File photo by Darla Hussey The Pumpkin Festival is on hiatus as the Walkers contemplate its future.

File photo by Darla Hussey

The Pumpkin Festival is on hiatus as the Walkers contemplate its future.

After 6 years, Walkers take a break from popular fall celebration

By Joanna Bastian

After six years of hosting the Pumpkin Festival at the Walker Windmill Farm, Gary and Patty Walker are taking a break this year.

With the growing popularity of the community event, the festival has outgrown their resources. Sitting under the shade trees in the midst of their immaculate gardens, the two reminisced about past events and mused about possibilities in the future.

“We got too big to be small and too small to be big,” Patty said. Gary nodded in agreement and added, “We need to decide if we want to grow, or be satisfied that we reached our original goal and to say thank you” to the community and all their friends who built a successful six years of Pumpkin Festivals.

Gary and Patty hosted the first festival at their farm on Highway 153 in 2010 to create memories for Methow Valley kids and their own grandchildren.

“We wanted to provide a harvest-themed event where families with young childrencould have fun without spending much money,” Patty explained. Families spent all day at the Walker farm, throwing down picnic blankets in the shady gardens while playing games, petting the animals, and picking pumpkins.

Gary and Patty toured other pumpkin festivals in the region and figured they could pull one off for the community that offered more activities at a lower cost. Parking, activities, live music, hay rides, entertainment, and some refreshments were free, while optional costs included pumpkin picking and buying farm fresh produce and local artwork.

Seventy-five people attended the first year. Two pumpkin patches were enough for everyone to have a pumpkin, and the Walker family, including their adult children and a handful of friends, efficiently managed the festival and the Walkers had enough free time to mingle with the visiting neighbors. Gary’s favorite memory that first year was watching, “little itty kids going down the tube of the hay bale crawl. We were not so busy that first year and able to visit with people that came.”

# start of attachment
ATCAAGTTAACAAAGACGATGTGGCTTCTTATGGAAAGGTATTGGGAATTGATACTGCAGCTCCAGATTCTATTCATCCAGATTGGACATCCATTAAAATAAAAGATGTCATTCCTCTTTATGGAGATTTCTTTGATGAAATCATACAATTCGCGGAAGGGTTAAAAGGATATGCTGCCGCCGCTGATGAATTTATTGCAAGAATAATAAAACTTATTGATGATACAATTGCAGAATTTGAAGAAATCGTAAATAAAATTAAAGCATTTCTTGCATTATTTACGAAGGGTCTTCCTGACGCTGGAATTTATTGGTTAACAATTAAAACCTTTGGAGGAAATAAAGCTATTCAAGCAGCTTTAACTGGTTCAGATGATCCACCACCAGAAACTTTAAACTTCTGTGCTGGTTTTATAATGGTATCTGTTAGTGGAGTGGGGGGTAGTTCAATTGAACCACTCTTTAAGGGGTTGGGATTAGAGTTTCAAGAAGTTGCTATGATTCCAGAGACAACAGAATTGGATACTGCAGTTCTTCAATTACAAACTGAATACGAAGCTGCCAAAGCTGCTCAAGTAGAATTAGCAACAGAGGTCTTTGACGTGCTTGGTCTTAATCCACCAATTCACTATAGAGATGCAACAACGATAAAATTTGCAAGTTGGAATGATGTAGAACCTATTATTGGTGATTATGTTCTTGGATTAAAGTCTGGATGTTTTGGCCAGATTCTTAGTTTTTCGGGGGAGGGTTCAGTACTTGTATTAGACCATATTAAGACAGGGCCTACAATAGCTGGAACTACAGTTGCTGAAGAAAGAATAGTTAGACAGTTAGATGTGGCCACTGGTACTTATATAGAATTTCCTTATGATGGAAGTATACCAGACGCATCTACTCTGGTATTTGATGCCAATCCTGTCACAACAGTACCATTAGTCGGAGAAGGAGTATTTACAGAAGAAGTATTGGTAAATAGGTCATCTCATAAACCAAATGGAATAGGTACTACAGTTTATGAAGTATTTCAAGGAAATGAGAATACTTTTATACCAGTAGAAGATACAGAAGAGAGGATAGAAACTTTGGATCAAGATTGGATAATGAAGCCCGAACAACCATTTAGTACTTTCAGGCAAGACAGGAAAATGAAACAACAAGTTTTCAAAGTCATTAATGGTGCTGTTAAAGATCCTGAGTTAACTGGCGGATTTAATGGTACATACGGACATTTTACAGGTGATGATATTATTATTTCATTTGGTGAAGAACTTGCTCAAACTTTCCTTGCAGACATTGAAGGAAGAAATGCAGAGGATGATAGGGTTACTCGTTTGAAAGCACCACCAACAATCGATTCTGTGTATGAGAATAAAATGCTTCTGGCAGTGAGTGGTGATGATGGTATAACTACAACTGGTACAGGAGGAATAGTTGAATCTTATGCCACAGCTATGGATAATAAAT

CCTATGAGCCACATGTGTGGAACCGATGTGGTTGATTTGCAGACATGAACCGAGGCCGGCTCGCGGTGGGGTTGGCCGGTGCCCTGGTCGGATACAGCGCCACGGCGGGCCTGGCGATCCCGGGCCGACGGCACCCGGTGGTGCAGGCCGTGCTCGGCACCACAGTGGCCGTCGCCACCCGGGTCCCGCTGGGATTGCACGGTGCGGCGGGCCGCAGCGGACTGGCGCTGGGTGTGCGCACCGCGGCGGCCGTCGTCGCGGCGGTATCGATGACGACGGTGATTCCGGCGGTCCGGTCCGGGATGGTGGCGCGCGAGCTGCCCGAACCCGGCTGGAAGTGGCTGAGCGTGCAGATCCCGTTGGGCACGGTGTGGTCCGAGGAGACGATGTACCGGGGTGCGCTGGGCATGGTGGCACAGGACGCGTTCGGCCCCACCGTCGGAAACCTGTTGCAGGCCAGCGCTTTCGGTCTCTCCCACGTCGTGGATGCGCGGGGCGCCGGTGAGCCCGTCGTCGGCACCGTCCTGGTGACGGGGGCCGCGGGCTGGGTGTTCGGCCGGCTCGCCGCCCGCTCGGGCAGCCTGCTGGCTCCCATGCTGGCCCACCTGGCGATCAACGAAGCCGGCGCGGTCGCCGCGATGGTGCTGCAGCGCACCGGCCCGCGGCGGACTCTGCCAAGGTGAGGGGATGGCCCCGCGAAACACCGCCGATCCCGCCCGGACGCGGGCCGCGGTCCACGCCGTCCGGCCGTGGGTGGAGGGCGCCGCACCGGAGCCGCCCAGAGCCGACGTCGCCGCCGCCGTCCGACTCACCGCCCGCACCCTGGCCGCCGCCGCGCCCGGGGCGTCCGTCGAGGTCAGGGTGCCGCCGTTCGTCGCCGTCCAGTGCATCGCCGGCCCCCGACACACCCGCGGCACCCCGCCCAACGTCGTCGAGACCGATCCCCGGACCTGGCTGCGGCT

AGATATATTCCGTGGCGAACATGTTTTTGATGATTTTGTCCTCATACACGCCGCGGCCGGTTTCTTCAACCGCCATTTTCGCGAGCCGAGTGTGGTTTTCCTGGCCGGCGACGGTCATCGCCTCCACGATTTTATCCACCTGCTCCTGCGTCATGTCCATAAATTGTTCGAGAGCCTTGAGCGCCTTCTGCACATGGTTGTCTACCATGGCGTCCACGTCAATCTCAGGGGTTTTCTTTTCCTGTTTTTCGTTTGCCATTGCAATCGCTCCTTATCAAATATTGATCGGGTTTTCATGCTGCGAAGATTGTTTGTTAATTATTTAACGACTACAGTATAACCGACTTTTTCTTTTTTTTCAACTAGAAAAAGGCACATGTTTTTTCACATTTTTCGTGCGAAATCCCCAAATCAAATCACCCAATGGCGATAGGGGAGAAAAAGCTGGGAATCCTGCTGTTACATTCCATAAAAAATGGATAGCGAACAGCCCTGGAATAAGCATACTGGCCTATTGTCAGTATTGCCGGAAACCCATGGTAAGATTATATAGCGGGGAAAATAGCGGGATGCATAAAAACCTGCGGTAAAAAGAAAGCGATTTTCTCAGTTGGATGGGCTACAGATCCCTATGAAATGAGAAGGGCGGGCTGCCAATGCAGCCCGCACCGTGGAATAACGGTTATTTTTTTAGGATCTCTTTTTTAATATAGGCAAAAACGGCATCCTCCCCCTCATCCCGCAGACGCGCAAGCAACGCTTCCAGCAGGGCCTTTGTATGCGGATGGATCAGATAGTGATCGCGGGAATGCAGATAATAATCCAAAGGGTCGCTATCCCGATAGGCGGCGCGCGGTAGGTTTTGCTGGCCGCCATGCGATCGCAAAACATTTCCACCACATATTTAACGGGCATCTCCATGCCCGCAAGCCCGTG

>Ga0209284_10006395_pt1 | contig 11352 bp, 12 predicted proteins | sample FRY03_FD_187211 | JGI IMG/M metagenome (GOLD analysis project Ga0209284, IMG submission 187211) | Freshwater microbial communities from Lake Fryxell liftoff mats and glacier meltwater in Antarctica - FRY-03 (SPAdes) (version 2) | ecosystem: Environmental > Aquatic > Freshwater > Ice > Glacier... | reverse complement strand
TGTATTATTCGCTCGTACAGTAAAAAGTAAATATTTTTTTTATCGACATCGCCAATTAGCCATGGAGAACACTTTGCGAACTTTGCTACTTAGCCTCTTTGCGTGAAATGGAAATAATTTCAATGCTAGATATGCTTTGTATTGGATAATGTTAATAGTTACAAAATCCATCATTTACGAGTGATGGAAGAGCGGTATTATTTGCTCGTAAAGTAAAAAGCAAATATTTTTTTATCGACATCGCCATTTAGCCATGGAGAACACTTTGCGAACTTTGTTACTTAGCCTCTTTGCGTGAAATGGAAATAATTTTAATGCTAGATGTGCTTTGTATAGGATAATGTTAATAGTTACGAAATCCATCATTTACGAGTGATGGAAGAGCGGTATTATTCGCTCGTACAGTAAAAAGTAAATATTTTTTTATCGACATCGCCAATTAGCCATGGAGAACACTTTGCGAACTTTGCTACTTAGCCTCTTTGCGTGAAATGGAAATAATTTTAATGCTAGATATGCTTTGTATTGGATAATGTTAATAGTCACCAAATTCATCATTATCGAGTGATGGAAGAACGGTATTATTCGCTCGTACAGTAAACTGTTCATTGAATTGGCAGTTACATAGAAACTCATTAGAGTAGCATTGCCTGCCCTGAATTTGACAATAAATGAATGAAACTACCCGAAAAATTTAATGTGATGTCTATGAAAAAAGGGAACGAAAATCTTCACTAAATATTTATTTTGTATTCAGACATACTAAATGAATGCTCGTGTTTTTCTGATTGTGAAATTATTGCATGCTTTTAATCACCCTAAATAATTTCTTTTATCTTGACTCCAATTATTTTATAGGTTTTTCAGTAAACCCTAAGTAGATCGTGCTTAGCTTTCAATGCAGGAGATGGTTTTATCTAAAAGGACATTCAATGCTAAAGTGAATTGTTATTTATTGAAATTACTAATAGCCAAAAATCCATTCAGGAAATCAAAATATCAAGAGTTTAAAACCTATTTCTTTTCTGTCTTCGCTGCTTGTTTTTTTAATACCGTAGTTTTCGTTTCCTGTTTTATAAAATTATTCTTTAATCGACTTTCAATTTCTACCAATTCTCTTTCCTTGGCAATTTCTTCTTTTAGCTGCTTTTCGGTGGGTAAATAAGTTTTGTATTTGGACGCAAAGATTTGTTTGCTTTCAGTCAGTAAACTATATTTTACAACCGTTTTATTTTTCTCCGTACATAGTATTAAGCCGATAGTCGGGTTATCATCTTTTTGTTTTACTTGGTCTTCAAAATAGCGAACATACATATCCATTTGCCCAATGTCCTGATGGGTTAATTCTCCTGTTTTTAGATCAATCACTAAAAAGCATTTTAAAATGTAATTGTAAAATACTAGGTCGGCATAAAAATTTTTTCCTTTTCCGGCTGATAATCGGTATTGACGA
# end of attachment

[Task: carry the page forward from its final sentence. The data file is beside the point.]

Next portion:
Out of pumpkins

By the third year, the festival was so popular that they ran out of pumpkins, despite having planted six patches that year. During the last two years, family friend Art Zink provided additional pumpkin patches on his own farm. In addition to creating more pumpkin patches, the parking area was tripled to accommodate hundreds of visitors. Last year the Walkers hosted over 400 Pumpkin Festival attendees.

With so many people, you might expect that there would have been some challenges, but Gary and Patty were pleasantly surprised.

“We never once had any issues,” Patty said. “There was hardly any litter and our property and animals were treated respectfully. We want to thank everyone who came to one of our festival days and showed so much respect and consideration to our farm, our family and to each other.”

When asked to share their favorite memories, Gary and Patty exchanged smiles and chuckles as they recalled the cider press, hay rides, and all the children having fun in their gardens.

“Our satisfaction came from seeing the fun that families had, including our own. We are pleased that the valley residents received it so well,” said Patty.

The baked potatoes last year were a big hit. The purple Viking potatoes grown at the Walker farm can be found at Hank’s Harvest Foods in Twisp this year.

Gary and Patty wanted to especially recognize all of the friends and family who helped them with the Pumpkin Festival each year:

“Our children traveled from Wenatchee, Oregon and California to help out. We had friends from Wenatchee and here in the valley volunteer their time, talent, and resources to help make the festival a success,” Patty said.

“The most important thing we want to express is our gratitude to the community for supporting our little project,” said Gary. “We want to express a special thank you to Brian McAuliffe for the coordination of the fire truck visitation at the fest. Also, a special thanks to Lauralee Northcott for volunteering to lead the sing-along on the hay wagon, Patty’s co-worker, Liz Weeks-Molz, who faithfully helped every year, [and] our neighbors Cindy Quisenberry and Barb DeLorenzo for helping us load, haul and store pumpkins.”